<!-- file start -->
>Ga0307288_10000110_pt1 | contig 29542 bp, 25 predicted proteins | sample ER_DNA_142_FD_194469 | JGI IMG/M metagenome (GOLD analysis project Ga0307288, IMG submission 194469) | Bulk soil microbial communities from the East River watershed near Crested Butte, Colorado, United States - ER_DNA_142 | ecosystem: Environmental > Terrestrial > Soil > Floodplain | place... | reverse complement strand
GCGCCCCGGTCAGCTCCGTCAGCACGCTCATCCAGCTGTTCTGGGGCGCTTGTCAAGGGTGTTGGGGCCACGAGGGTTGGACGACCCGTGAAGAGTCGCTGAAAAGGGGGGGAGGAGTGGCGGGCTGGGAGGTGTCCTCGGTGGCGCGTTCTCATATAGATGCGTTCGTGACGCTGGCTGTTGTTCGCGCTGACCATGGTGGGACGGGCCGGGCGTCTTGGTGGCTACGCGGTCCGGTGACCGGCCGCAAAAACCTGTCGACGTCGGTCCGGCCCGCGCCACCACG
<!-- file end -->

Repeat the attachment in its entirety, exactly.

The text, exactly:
>Ga0307288_10000110_pt1 | contig 29542 bp, 25 predicted proteins | sample ER_DNA_142_FD_194469 | JGI IMG/M metagenome (GOLD analysis project Ga0307288, IMG submission 194469) | Bulk soil microbial communities from the East River watershed near Crested Butte, Colorado, United States - ER_DNA_142 | ecosystem: Environmental > Terrestrial > Soil > Floodplain | place... | reverse complement strand
GCGCCCCGGTCAGCTCCGTCAGCACGCTCATCCAGCTGTTCTGGGGCGCTTGTCAAGGGTGTTGGGGCCACGAGGGTTGGACGACCCGTGAAGAGTCGCTGAAAAGGGGGGGAGGAGTGGCGGGCTGGGAGGTGTCCTCGGTGGCGCGTTCTCATATAGATGCGTTCGTGACGCTGGCTGTTGTTCGCGCTGACCATGGTGGGACGGGCCGGGCGTCTTGGTGGCTACGCGGTCCGGTGACCGGCCGCAAAAACCTGTCGACGTCGGTCCGGCCCGCGCCACCACG